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Can we still be friends? ...sometimes stepping back is better

July 20, 2000

Can we still be friends? ...sometimes stepping back is better



By KEVIN CLAPP / Staff Writer

See also: People move on, but the wounds remain | Weathering the storm of a breakup

The tear-stained cheeks aren't even dry, the freshly-bruised ego a hearty shade of purple, when the hammer comes down:

"But I'd still like to be friends."

continued

For a jilted lover licking a fresh wound, the words are like twisting the dagger even deeper. And while a pledge of friendship might seem like the right thing to do, sometimes stepping back is better.

"Most people try to stay friends after they break up, and I think they suffer. And the healing takes longer because of it," says Leslie Parrott, author of "Relationships: Making Bad Relationships Better and Good Relationships Great."

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"People often try to stay friends because they're trying to do the right thing for the other person," she says. "All those TV shows like 'Friends' portray relationships like you can stay friends without much hurt, and that's not usually the case."

Instead, each member of the couple has different visions of what the relationship should be: The one who wants to be friends, and the one still clinging to something more.

It's a situation that can breed contempt as each person tries to please the other, making concessions to salvage some form of relationship.

"When you're in the most intense, emotional moments of a breakup, you're in a mode of protection, either protecting the other person or protecting yourself," Parrott says.

Eventually, something will happen to force the couple to confront conflicting feelings, says Edwina Barton with Catoctin Counseling Center. Often, it takes the form of one person entering a new relationship.

"Usually it takes some pain somewhere along the line for either person to realize they can't have it the way they want it," Barton says. "I think it's the pain both are trying to avoid, because it's hard to let go of a relationship, even if you want to remain friends."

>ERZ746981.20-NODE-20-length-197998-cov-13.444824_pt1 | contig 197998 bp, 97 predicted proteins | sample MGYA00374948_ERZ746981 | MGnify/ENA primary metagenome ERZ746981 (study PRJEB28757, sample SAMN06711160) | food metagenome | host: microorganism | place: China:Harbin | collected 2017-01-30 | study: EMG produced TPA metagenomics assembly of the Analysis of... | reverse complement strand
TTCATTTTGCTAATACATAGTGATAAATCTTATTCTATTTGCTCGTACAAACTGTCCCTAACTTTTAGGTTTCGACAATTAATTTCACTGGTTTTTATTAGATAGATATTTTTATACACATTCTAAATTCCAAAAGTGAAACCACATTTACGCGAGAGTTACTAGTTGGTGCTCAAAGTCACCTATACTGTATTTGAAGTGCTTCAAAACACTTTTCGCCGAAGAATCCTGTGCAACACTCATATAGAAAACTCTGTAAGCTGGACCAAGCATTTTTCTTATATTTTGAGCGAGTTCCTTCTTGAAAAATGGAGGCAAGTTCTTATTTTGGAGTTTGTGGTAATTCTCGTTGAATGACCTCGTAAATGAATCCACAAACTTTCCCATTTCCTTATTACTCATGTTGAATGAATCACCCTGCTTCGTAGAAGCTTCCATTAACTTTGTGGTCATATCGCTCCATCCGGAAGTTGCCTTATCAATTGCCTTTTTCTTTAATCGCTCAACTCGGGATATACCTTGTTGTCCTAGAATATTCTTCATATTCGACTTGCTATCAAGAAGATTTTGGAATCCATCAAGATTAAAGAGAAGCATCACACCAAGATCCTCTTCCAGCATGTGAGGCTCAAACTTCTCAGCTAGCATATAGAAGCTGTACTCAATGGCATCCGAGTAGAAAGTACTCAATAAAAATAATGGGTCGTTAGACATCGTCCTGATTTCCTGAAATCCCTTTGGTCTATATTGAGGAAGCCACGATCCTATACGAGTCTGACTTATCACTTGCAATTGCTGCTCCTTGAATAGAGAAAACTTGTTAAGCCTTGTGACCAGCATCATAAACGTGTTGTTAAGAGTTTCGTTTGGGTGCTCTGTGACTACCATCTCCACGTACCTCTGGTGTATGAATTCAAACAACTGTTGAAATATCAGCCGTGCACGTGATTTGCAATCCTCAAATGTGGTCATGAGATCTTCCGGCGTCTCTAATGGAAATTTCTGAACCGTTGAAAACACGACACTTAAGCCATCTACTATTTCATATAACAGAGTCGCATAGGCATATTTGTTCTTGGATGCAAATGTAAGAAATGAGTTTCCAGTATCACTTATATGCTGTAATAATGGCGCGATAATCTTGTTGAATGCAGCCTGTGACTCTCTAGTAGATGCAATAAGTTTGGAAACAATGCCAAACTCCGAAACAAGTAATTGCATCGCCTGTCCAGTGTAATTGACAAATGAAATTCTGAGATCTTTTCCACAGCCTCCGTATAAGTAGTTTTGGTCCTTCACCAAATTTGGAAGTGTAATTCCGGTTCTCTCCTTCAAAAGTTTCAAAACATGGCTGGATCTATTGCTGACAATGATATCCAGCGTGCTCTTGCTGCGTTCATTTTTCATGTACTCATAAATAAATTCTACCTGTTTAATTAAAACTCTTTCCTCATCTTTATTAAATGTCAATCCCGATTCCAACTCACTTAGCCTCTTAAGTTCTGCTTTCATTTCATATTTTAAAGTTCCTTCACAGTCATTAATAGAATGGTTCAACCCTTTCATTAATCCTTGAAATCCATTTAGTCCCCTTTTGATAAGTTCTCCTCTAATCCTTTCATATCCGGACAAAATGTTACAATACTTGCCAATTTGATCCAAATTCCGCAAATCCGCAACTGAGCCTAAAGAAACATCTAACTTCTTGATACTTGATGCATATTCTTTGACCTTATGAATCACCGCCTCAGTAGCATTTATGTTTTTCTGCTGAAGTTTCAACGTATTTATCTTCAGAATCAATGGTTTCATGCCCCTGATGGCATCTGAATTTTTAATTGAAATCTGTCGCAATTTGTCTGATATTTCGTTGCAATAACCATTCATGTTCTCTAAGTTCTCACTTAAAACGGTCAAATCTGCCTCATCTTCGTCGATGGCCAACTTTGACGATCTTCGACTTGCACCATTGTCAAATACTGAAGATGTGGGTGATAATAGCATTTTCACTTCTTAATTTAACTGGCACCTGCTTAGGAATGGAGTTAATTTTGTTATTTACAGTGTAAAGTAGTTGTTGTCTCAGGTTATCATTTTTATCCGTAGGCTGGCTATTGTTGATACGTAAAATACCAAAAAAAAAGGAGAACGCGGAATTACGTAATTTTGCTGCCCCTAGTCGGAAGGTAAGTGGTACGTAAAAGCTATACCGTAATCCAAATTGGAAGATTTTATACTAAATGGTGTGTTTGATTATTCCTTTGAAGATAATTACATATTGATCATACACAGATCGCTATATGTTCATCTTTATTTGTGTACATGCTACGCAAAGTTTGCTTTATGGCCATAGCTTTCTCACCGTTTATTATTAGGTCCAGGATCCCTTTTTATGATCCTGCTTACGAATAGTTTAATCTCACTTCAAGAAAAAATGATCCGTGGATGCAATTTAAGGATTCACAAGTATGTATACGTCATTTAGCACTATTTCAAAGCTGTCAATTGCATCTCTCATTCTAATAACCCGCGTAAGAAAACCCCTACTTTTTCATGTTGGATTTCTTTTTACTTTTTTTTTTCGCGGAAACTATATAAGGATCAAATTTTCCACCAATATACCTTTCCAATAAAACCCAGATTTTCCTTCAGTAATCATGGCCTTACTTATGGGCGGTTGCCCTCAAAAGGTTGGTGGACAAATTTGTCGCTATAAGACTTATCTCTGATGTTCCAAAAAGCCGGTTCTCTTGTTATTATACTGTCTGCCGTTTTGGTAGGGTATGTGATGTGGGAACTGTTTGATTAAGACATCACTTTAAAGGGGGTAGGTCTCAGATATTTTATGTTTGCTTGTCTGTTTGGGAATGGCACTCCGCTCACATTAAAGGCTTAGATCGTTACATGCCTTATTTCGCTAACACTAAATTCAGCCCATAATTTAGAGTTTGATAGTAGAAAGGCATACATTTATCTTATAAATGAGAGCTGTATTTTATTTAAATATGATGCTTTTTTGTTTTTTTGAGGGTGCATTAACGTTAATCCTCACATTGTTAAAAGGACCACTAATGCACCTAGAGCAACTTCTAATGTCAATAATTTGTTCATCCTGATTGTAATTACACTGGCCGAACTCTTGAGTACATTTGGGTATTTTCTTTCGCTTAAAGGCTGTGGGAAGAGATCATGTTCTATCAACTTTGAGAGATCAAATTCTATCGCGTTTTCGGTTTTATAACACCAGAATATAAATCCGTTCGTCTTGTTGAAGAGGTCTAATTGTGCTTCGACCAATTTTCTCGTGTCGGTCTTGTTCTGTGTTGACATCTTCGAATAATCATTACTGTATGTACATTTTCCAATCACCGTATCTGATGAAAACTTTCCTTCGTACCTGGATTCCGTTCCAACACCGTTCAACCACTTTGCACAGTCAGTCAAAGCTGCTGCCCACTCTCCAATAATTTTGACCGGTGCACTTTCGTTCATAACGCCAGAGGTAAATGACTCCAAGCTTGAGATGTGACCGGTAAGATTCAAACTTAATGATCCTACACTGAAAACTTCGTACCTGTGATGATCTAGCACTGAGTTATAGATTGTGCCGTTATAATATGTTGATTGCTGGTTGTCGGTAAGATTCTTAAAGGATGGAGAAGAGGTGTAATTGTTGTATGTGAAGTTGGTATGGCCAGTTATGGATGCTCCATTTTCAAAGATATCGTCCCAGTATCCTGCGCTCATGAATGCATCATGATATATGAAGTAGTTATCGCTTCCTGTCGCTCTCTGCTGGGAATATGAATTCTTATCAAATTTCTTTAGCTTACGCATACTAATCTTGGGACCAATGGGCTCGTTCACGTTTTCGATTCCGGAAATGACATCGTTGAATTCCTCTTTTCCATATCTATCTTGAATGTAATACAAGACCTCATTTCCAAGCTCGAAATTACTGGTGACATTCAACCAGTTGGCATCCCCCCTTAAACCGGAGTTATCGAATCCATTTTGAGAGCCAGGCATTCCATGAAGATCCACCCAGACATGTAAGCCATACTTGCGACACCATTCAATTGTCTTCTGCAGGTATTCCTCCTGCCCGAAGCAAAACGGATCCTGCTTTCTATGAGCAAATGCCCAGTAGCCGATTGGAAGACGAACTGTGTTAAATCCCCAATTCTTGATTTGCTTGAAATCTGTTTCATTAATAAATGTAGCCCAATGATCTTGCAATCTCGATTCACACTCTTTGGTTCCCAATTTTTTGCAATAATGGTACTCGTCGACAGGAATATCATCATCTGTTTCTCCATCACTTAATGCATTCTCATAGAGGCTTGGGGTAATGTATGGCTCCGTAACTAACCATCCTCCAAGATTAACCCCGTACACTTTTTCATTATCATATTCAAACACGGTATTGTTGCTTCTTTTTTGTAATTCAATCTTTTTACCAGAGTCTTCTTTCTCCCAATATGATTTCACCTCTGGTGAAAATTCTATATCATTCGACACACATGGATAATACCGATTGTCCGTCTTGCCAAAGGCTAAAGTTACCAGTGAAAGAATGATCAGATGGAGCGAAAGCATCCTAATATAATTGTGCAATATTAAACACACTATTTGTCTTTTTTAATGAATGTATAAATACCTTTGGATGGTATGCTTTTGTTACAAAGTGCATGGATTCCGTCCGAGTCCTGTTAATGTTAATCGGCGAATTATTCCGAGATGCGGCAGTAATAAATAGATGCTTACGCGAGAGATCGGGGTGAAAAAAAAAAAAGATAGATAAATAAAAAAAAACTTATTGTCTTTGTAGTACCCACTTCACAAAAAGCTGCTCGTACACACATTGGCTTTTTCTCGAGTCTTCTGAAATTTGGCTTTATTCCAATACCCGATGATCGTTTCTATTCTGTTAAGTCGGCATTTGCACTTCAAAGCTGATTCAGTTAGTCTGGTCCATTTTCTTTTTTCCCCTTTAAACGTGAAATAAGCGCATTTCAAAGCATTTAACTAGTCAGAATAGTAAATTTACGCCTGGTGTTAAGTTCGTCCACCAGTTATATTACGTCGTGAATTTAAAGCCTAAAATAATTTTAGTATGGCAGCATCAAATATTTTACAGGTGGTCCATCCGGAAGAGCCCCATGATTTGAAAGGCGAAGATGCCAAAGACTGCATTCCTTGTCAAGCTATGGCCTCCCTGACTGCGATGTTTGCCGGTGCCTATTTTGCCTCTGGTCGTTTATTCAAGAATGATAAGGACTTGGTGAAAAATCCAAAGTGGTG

Which is not to say staying friends can't be done. Sometimes, a couple decides together that they would be better off without romantic involvement, Parrott says.

"In every relationship there needs to be an ending and an in-between time before a new beginning," she says. "It's an individual process, but once you both get to that place of acceptance, you're on solid ground."

Regardless of the kind of breakup that takes place, each person needs to realize that the other is going to go through a difficult time, Parrott says.

"You really do go through all the stages of grief, depending on how much the relationship meant to you," she says. "You can't do a pain-free breakup, but you can do a healthy breakup."

Barton cautions that men and women need to brace themselves for the commitment any relationship requires, and the pain that results when the commitment disappears.

"It just takes work, hard work, to maintain," she says. "A lot of people don't want to put that work in. They just want it to be wonderful."

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